This month’s paper to be delivered at the Theology and Praxis breakfast is:

Why I think missional theology is the future of theology, or,

why I think theology must become missional or perish

By David W. Congdon Click on link for PDF version

The paper and online discussion can be found here. The following is a brief excerpt.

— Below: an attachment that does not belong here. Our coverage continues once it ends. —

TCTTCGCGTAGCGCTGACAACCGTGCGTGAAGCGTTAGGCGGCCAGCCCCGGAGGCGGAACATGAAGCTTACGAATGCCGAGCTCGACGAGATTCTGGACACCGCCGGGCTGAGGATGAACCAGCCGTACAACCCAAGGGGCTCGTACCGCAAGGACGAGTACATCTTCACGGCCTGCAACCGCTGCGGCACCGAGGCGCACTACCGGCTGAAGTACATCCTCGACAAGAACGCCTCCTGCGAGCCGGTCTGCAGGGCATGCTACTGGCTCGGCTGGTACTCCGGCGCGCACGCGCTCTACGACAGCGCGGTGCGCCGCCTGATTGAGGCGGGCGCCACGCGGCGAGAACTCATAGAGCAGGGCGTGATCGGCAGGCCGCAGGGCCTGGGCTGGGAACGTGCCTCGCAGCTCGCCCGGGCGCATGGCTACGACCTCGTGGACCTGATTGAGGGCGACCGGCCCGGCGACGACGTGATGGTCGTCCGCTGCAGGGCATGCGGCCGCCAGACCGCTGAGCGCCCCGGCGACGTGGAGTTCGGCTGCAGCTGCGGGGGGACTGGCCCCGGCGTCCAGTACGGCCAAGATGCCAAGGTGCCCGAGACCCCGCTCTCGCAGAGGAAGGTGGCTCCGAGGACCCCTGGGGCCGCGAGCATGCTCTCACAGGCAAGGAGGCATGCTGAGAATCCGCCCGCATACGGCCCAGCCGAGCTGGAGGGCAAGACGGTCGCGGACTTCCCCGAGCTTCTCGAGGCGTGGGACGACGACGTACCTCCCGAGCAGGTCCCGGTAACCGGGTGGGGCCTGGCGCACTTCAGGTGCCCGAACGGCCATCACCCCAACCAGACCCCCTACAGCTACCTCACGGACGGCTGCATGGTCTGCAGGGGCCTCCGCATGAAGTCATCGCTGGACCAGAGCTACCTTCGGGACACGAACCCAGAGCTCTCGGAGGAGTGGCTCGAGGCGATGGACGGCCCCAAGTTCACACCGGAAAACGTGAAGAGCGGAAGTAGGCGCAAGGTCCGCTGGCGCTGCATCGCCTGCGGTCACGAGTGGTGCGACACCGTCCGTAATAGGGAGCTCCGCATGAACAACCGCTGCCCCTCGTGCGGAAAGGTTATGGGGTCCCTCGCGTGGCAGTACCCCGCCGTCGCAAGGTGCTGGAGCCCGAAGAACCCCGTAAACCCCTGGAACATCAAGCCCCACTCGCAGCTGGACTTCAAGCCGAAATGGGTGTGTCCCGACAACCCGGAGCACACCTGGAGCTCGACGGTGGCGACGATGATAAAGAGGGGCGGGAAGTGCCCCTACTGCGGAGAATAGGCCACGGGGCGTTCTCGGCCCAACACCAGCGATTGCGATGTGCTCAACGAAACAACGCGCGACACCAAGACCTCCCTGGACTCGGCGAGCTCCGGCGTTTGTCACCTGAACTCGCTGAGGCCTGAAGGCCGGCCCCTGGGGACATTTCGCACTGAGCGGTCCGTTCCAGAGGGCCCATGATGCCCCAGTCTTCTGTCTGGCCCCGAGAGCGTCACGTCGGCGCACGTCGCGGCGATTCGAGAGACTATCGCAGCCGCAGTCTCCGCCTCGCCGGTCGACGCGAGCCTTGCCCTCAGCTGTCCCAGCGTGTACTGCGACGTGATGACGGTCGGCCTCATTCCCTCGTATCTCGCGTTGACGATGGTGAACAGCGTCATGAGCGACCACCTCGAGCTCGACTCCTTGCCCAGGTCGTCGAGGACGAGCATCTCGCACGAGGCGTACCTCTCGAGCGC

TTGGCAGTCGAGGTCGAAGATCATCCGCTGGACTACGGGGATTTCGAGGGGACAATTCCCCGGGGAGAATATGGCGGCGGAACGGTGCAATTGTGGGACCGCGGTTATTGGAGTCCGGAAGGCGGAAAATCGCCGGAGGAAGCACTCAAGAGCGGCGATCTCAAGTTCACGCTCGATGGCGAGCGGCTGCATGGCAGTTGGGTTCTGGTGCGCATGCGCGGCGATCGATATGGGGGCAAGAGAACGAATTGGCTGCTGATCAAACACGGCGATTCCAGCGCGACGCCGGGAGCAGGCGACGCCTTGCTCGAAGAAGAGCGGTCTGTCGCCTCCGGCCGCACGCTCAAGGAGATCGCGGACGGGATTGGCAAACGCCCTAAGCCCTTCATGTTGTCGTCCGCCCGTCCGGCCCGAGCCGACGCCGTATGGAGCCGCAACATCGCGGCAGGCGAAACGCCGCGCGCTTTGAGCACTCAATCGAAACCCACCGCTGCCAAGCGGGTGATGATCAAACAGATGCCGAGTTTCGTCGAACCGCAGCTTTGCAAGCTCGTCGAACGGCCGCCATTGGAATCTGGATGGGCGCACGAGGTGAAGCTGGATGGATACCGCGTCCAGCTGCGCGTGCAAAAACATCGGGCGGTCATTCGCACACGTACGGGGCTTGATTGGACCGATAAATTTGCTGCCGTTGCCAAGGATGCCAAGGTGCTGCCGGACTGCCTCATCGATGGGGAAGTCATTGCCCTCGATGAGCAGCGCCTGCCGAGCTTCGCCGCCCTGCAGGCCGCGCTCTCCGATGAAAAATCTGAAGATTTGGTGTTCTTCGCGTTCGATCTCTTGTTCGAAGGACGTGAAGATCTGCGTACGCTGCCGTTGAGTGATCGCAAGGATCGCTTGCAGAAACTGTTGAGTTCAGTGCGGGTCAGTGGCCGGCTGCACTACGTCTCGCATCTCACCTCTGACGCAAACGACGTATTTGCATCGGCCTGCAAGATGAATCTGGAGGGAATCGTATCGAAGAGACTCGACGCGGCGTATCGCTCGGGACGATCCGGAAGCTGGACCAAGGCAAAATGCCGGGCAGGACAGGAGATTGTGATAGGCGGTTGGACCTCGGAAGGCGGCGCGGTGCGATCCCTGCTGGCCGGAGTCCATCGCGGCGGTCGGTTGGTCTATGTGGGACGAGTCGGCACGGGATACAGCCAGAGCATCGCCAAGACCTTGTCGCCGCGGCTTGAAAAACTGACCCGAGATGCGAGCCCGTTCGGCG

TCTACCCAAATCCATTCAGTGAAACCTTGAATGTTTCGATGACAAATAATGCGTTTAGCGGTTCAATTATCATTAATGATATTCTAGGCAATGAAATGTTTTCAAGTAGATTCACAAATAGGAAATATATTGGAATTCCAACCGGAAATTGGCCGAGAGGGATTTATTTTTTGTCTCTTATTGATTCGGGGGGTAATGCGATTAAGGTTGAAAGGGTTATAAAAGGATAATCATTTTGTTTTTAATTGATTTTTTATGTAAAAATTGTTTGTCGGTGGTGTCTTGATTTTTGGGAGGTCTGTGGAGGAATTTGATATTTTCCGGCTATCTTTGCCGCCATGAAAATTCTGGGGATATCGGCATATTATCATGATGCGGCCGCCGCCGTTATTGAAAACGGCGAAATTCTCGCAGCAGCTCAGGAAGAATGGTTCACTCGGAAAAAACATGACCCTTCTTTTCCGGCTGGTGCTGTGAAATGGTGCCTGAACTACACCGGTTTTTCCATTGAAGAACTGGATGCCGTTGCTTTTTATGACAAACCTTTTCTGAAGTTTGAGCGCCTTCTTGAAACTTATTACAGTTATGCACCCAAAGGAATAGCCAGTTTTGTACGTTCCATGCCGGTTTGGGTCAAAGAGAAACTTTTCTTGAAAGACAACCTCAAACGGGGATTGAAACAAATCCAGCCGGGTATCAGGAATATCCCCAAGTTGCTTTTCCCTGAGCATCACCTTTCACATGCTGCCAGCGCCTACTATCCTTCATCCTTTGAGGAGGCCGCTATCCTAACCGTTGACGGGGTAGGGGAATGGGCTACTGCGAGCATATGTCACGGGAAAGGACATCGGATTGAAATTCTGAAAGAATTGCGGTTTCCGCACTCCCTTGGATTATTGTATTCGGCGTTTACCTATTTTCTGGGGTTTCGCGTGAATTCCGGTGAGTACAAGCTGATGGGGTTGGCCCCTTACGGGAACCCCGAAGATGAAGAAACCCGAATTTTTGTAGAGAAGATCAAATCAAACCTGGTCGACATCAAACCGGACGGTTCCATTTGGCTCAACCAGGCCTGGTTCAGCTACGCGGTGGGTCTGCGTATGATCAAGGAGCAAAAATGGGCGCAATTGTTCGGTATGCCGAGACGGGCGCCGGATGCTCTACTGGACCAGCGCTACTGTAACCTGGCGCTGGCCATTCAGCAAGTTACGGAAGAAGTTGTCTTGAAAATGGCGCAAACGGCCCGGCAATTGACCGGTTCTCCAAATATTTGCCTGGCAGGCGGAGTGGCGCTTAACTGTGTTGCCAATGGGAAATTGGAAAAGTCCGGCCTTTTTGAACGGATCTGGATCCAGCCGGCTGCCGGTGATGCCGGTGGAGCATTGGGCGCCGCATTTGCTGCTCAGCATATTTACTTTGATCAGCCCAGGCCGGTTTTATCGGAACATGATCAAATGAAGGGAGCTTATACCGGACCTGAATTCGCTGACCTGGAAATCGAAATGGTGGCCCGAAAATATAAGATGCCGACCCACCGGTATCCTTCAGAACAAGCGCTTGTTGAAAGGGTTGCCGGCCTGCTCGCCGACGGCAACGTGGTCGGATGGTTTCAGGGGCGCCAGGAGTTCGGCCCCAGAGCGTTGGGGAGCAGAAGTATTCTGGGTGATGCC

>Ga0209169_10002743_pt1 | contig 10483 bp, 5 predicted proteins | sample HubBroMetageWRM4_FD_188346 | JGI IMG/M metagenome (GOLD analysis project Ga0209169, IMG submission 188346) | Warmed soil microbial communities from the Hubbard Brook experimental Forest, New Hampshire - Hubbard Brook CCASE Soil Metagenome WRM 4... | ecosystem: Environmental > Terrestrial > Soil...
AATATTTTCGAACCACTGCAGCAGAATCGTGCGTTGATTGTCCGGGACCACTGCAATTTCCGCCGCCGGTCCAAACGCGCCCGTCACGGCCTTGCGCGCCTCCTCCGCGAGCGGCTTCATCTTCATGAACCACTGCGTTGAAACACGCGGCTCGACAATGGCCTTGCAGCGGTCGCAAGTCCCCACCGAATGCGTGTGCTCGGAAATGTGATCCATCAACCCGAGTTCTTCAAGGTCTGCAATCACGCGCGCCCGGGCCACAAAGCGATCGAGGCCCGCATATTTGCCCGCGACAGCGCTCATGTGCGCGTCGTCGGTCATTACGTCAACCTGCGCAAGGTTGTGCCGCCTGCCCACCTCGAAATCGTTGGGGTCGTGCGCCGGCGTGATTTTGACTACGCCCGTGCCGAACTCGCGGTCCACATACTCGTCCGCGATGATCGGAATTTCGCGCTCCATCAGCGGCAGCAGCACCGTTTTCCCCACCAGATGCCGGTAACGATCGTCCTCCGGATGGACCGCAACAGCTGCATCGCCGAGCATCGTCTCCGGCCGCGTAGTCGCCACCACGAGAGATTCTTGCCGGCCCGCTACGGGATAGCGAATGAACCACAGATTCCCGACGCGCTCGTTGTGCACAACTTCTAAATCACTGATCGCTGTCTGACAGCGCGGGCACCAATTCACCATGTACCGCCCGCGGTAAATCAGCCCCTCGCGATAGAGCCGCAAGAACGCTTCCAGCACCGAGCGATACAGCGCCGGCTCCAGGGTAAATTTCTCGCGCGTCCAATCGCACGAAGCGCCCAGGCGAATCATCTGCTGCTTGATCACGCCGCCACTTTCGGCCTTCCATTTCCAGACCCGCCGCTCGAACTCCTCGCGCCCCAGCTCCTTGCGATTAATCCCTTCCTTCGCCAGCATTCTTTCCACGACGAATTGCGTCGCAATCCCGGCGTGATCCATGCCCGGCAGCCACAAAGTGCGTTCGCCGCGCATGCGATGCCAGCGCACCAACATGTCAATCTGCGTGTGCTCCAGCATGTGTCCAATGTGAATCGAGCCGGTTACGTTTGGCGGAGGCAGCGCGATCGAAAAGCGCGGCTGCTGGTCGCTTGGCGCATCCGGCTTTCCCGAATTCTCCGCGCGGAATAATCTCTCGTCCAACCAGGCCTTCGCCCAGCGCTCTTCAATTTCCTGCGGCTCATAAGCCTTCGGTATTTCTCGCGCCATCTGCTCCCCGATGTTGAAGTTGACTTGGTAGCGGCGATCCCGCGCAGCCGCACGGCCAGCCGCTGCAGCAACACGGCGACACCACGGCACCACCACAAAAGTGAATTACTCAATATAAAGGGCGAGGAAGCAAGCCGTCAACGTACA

Theology must become missional or perish. That is my thesis. By “missional,” I refer to the recent development in theology which defines God as a “missionary God” who commissions a “missionary church.” Mission is first and foremost proper to the being of God, and secondarily a concept in ecclesiology. Both dimensions—the theological and ecclesiological—are grounded in the missional life history of Jesus Christ. The interest in missional theology arises in the wake of two realities: the rejection of colonialism, and the shift of Christianity’s global “center” from the Northern Hemisphere to the Southern Hemisphere. With these two modern developments, missional theology arises as a way of thinking theologically which is both post-colonial and sensitive to cultural particularity, without simply collapsing theology into a post-colonial anthropology. Instead, missional theology is steadfastly rooted in the Christian gospel of the triune God, and in the proclamation of humanity’s reconciliation with God in Jesus of Nazareth. Missional theology is missiological and ecclesiological by being first and foremost theological, speaking about the God of mission while also attending to the apostolic community of the church as those commissioned by God. My argument is (1) exegetical, (2) historical, and (3) dogmatic in nature, and I will proceed in that order as I make my case.

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